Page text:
Anandgyan wrote (April 9, 2010):
I would to share my first impressions after coming across the SMP from Riccardo Chailly and the Gewandhausorchester that was already on the record store shelf in my hometown.
The only big name I knew, besides Thomas Quasthoff, was the choir director Georg Christoph Billier, for I have his recording of the XO while I own none of Chailly.
I have had just one quick listen and here's the first thing that came up:
"This is a Matthaus-Passion for figure skating."
It works. I tried to pinpoint why I wasn't displeased and surprised to be so with all those modern instruments. hehehe. Though I could characterise it by being old-fashioned, I'd rather put it, in my naive way, just not-in-the-new fashion, albeit it does a bit without the solemnity and whizzes by it's like from the "old mold"...
Only with Harnoncourt III and McCreesh did an introduction to this oeuvre had such verve and those are stamped correctly HIP and OVPP respectively while this is not.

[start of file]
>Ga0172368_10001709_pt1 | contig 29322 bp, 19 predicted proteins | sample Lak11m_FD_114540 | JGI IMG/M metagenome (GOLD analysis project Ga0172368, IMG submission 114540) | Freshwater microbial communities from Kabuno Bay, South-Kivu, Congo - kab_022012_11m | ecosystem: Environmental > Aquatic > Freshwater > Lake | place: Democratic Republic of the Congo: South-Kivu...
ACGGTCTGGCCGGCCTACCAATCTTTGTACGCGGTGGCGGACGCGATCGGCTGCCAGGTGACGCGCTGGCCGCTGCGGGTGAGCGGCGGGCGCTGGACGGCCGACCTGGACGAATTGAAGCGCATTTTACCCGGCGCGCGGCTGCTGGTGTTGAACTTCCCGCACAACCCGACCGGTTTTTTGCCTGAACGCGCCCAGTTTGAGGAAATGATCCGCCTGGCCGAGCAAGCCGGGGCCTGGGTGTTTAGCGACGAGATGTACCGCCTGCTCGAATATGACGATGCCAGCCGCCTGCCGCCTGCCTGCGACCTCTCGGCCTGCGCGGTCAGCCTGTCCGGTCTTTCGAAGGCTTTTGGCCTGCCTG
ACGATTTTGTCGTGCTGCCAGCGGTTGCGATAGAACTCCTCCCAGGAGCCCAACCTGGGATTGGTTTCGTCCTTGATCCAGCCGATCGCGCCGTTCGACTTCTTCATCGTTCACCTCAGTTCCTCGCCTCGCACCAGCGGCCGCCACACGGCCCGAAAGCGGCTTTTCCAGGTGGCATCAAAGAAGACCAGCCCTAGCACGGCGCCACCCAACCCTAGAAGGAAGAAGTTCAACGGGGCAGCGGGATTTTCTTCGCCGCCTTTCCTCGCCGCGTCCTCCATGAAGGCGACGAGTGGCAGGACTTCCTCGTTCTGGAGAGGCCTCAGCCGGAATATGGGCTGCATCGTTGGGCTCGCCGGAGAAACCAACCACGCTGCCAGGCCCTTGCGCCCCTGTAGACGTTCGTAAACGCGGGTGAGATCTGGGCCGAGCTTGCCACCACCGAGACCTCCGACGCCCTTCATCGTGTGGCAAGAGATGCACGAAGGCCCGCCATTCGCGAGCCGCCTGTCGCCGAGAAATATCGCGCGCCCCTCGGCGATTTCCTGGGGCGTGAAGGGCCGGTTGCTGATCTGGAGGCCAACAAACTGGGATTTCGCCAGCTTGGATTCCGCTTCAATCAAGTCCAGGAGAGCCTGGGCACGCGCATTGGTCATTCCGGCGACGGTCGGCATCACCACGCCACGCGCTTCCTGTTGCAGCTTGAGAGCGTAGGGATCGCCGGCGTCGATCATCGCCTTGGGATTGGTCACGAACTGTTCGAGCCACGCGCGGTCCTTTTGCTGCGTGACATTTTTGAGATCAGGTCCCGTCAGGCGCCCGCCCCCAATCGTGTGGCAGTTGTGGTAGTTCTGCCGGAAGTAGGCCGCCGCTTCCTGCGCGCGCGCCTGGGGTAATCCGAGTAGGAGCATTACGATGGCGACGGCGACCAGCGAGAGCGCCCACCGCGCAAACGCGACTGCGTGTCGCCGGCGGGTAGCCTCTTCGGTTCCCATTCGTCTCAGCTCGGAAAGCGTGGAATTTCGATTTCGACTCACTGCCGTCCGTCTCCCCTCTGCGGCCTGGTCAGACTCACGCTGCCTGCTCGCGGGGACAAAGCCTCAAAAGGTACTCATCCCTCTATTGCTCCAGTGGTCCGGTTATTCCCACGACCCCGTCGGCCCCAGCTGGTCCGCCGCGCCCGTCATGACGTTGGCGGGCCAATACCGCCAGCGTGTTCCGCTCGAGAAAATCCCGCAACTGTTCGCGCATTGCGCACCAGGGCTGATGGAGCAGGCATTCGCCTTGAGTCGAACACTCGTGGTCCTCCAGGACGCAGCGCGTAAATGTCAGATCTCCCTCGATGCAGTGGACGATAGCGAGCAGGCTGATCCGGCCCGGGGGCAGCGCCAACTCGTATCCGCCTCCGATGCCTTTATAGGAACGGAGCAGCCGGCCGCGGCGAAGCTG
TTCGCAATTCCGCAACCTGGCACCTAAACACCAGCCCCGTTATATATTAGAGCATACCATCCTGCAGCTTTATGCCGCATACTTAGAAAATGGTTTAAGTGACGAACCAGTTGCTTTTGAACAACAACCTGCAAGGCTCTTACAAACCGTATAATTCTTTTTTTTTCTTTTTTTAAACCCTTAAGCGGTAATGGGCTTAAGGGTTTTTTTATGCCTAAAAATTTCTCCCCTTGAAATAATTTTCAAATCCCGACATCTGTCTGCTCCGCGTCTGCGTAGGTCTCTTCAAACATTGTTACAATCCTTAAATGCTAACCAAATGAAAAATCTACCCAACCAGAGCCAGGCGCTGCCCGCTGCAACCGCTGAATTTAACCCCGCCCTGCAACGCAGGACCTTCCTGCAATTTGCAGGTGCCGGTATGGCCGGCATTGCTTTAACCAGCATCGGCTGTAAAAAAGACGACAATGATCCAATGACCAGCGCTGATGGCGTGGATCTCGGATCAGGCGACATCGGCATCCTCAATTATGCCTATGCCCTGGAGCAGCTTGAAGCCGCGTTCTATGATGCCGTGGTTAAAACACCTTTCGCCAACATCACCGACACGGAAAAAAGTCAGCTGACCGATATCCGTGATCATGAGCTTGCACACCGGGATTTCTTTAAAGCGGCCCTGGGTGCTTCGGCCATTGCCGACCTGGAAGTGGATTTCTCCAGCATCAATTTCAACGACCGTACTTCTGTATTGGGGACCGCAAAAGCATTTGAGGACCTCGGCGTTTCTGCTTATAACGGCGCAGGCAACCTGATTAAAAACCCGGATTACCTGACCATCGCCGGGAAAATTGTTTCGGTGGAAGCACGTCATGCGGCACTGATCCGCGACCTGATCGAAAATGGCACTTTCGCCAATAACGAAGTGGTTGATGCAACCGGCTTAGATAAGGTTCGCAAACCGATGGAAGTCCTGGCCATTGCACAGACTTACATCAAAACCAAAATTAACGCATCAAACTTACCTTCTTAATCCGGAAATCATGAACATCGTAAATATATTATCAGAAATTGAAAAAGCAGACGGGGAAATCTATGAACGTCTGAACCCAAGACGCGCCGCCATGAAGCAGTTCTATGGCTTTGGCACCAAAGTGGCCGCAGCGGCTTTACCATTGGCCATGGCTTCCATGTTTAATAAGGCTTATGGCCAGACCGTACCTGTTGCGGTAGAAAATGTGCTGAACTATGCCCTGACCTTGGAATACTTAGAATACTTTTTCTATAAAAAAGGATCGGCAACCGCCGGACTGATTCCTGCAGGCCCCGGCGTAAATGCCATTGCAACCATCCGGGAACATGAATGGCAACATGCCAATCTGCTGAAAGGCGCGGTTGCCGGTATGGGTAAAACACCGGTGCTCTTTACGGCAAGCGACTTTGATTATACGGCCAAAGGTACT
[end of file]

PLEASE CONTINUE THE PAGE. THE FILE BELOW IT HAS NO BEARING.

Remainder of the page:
This is splendid music, kinda springily coming at you, without the usual gravitas that slow speeds entice, hence my remark about the figure skating. It is grand and it can lift you up. Hehehe
If it seems to be unfolding quickly to my amateur ears, it's because it fits on two CDs only. hehehe again.
I must concede the absence of idiosyncrasies, that sometimes have marred recordings too much in search of a personal stamp, makes of this recent release not so much a bland recording, as a middle-of-the-road one, kind of,
where hardly no big risks are taken if not looking hurried and fit for the 21st century.
I do remain a Bach beginner, just slightly older, which may explain that fast pacing impression on me, and I would not be surprised if this recent release gets good reviews all around.
I'd venture to add that it is a recording akin to the SMP from Müller-Brühl albeit with more weight, and strangely to the Koussevitzky that I was lucky enough to find for a mere $6 CDN though with all the benefit of modern technology and tremendously talented performers.
That's it. In the end, we come full circle again.